“Anyone could benefit [from piercings]. It’s like asking, ‘Who benefits from a house re-landscaped to optimize curb appeal?’ It’s not the owner vs. the neighborhood, but rather potentially everyone.”
Spoiler alert: People are curious about genital piercings. That’s why you’re here, isn’t it? Curiosity.
It actually happens to be one of the most common questions searched for on Google.
Whether you’re debating getting one for yourself or your inquisitiveness has just gotten the best of you, HelloFlo chatted with both a licensed physician and an AASECT-certified sex educator to get the lowdown on all things genital piercings.
Keep reading to find out the sexual benefits, health risks, and medical information related to getting a genital piercing.
Do genital piercings increase sensitivity?
There are many reasons that a person may decide to pierce their nipples, clitoris, clitoral hood, or labia. Those reasons can be purely aesthetic, erotic, or a combination of both.
“Pierced sexual organs can appear more beautiful and exotic to some, erotic to others, and that can be to both the beholder and/or the beholden,” says Eric Marlowe Garrison, an AASECT-certified sex educator and bestselling author of Mastering Multiple Position Sex. “The stimulation may be a placebo affect but it can also be a result of increased sensitivity. I just advised a client this morning to try ice cubes on her piercing in her clitoral hood to experience temperature play.”
Can genital piercings cause nerve damage?
Short answer: Potentially. “Some people will cum easier because of the piercing,” Garrison tells HelloFlo, “but when we pierce nipples and other sensual body parts, we can cause nerve damage.”
Nerve damage is one of the most common complications associated with an intimate piercing. One of the most sensitive areas to nerve damage is the clitoris, which is why it is seldom pierced directly. Clitoral piercings include the vertical hood, horizontal hood, or the Christina (above the clitoris) but never exactly on it as it has a greater risk for damage and also (generally speaking) isn’t usually big enough to support the weight of jewelry.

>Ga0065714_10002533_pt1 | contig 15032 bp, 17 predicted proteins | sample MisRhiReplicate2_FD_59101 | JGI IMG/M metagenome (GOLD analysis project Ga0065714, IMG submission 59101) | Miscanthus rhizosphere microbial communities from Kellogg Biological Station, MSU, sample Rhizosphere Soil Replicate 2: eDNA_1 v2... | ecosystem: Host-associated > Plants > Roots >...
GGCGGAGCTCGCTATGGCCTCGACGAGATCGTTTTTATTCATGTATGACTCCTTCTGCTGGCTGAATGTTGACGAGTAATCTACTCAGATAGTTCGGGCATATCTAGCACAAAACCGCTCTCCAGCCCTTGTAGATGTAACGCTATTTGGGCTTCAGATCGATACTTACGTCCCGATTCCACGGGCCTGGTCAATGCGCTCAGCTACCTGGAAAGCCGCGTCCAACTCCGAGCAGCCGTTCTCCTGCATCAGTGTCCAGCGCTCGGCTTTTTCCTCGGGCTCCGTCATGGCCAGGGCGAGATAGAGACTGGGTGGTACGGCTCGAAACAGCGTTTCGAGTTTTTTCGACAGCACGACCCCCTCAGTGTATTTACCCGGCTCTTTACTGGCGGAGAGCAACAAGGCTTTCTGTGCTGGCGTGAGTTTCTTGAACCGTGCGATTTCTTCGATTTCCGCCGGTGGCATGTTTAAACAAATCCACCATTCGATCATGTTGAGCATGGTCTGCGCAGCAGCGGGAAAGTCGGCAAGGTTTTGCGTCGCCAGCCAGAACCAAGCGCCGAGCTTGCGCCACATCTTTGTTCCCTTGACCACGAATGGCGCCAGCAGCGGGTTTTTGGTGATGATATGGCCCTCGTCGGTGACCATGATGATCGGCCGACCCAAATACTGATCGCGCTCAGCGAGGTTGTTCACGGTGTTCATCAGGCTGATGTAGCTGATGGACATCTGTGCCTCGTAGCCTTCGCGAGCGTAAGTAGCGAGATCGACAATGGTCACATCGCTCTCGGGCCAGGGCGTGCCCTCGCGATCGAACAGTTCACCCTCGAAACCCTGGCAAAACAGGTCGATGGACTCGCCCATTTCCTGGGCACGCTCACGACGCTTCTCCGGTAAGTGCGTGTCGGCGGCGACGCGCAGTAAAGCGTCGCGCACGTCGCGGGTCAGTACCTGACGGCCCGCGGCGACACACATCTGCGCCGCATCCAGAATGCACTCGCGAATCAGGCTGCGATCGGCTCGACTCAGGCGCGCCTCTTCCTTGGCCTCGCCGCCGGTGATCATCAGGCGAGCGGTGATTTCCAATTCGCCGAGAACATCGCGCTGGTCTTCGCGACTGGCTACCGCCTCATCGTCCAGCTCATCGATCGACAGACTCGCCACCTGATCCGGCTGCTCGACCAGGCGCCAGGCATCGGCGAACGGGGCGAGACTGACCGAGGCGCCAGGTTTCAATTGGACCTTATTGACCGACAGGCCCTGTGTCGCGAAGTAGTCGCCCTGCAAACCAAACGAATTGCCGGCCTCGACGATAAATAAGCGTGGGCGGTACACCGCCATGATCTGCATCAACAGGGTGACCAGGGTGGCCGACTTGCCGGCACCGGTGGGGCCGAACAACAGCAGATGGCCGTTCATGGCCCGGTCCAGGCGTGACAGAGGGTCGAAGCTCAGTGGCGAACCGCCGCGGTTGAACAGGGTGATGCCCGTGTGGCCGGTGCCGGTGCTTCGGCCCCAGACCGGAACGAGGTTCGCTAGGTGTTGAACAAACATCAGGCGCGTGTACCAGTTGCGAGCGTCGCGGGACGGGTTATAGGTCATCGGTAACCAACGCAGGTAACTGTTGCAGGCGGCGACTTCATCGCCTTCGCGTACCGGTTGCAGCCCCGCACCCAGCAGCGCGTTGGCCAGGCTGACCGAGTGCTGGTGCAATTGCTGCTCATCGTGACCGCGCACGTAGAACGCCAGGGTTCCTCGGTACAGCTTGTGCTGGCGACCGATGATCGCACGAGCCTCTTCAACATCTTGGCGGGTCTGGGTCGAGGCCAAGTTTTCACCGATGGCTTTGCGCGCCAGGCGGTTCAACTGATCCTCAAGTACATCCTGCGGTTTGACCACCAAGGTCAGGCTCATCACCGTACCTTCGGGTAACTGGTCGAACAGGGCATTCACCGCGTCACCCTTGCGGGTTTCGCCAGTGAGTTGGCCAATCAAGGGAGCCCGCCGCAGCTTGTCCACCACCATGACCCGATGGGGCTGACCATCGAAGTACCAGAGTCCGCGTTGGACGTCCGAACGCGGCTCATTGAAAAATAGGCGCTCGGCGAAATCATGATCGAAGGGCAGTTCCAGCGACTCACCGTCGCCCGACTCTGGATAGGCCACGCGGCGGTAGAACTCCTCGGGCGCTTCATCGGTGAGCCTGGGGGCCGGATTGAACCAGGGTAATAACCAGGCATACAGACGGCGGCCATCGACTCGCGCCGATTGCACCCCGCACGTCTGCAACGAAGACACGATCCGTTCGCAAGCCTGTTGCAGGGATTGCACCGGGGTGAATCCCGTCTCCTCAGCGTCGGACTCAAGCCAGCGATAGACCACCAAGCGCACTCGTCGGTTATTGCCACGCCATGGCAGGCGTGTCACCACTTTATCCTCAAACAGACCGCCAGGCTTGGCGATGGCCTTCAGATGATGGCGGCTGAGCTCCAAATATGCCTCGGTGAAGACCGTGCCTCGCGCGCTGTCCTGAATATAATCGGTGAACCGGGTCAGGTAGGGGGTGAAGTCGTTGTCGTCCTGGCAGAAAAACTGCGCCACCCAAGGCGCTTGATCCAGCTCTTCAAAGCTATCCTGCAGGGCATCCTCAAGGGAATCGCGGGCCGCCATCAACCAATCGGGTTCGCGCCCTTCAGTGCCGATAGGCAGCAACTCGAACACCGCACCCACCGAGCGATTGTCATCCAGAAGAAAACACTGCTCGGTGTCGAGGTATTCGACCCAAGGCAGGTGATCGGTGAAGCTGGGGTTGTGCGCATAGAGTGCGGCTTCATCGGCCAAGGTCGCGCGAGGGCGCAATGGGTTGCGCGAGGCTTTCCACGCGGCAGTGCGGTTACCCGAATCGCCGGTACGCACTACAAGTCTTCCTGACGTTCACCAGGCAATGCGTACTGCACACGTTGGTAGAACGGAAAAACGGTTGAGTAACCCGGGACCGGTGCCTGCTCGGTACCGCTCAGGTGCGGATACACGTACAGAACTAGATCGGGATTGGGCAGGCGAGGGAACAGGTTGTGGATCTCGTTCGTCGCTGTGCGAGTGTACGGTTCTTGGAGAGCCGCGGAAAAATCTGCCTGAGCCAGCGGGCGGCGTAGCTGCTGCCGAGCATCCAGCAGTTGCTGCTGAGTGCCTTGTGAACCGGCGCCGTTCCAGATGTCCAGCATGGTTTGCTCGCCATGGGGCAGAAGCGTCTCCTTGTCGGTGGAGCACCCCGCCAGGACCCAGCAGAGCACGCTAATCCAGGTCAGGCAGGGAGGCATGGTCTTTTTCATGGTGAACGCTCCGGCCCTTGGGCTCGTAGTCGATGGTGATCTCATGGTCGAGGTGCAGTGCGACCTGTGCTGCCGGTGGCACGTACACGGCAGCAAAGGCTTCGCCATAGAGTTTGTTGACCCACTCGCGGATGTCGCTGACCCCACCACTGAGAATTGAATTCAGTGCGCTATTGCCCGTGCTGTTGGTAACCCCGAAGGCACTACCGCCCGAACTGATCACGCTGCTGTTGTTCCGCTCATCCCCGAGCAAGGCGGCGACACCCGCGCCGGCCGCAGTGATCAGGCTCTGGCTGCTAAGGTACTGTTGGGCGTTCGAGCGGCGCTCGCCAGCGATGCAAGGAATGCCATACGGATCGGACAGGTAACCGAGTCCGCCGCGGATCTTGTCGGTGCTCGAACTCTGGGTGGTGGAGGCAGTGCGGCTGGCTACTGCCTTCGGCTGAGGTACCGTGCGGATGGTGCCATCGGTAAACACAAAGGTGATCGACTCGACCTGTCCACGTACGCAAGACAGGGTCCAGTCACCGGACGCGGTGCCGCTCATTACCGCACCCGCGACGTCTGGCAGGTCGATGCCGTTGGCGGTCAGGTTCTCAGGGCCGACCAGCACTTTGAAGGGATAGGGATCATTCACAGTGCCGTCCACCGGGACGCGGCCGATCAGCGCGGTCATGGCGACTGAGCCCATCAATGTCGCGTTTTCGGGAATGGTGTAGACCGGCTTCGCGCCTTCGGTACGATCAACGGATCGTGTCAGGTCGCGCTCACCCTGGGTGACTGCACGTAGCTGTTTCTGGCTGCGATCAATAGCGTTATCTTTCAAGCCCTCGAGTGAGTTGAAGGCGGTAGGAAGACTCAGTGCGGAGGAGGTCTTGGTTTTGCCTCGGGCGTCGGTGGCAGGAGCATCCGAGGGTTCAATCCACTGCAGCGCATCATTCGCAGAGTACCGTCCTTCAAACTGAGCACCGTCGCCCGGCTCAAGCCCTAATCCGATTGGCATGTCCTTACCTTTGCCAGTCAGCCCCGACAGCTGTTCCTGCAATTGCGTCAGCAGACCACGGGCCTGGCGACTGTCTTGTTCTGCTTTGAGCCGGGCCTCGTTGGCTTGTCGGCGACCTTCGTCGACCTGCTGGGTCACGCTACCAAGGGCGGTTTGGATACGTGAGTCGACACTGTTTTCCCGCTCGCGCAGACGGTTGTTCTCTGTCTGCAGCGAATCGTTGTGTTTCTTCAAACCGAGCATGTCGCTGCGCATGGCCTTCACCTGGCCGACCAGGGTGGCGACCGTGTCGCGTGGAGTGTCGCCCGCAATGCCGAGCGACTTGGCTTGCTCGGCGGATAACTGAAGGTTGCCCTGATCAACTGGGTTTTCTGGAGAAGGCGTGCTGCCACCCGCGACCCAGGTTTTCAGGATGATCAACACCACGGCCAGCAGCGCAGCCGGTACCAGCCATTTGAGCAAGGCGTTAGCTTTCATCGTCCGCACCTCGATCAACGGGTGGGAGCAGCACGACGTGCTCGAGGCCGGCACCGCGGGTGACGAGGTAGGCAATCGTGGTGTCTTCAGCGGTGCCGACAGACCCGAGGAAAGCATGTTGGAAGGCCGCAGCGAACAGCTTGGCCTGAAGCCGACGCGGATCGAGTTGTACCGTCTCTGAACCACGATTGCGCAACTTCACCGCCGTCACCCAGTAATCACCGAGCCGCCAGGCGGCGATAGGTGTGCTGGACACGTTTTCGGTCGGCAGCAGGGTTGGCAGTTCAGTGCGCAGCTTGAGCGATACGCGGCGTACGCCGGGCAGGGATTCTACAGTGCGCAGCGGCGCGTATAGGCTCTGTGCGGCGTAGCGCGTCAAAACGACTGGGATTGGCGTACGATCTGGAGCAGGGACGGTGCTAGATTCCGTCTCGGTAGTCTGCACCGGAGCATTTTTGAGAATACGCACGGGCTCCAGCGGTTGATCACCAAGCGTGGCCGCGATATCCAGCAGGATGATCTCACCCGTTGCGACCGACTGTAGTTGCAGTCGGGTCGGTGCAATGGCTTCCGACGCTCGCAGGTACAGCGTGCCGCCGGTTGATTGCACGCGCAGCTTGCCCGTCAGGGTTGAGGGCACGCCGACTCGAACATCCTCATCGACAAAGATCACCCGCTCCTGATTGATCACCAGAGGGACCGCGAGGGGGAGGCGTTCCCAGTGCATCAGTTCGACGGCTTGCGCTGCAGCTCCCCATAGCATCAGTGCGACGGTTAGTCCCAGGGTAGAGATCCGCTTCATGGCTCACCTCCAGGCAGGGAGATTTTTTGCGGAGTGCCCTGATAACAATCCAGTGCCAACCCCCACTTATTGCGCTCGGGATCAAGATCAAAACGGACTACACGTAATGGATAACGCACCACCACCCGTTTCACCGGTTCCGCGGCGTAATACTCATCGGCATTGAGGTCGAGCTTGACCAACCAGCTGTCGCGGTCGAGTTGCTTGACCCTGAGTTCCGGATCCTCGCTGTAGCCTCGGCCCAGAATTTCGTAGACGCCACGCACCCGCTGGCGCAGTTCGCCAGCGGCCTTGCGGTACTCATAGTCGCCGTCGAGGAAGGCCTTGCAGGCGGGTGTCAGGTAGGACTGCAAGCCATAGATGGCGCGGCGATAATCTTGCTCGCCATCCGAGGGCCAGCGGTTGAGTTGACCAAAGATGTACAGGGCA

“Concerns include bleeding, infections, scarring, or keloid formation,” explains Dr. Kim Walker, MD, a former family medicine doctor in Mechanicsville, Virginia. “Nerve injury resulting in altered or no sensation [is also a risk]. All of these are rare, but should be considered risks.”
“There can be the possibility of nerve damage, an infection, tearing, rejection, and bruising,” Garrison adds. “But these are rare. There is also the chance of a nickel allergy or other reactions to the jewelry.”
Though there are a decent amount of risks — allergies, nerve damage, infection, and rejection are always a piercing concern, regardless of what you are getting pierced.
Are genital piercings safe?
The best way to navigate the medical risks of genital piercings while making sure you’re healthy and safe, Garrison advises, is to do your research, especially on the person who will be doing the piercing.
“My advice is to choose your piercer wisely, not just for safety and low pain, but for the pleasure that you hope to achieve. Realize too, some people get instant pleasure from the piercing experience, much like people like getting a tattoo as well as looking at it and touching it,” Garrison adds. “Do your research before you begin. That can save you money, time, and your sex organs!”
Can vaginal piercings cause orgasm just from the sensation and not only during a sexual act?
Yep. Those stories you’ve heard about women with piercings walking down the street and orgasming – they’re real. Or, they could be.
“I have heard some women-identified persons orgasming from their piercing alone and that can be because they might be in-tune to their clitoris or other pierced part. Some will say that the rubbing of it is highly erotic,” Garrison reveals.
Are genital piercings illegal?
No, genital piercings are not illegal in the US, but could be outside of it. In 2015, for instance, the UK Department of Health passed new legislation that classified all vaginal piercings for non-medical reasons under the umbrella of genital mutilation. Thusly, they are to be reported.
How common are genital piercings?
Honestly, we don’t actually know. A 2002 survey by the Mayo Clinic examined 454 college undergraduates and reported that 2.4% of women had genital piercings. While people aren’t exactly forthright about their piercings, the actual act of piercing itself isn’t always done in a space conducive to gathering statistics.
“It is very hard to calculate the numbers of pierced sex organs because they can include so many part of the body. It ain’t just Prince Alberts anymore!” Garrison says. “Many piercers don’t keep track of their numbers, some people self-pierce, and still yet, [others] will be pierced by a lover, spouse, or dom.”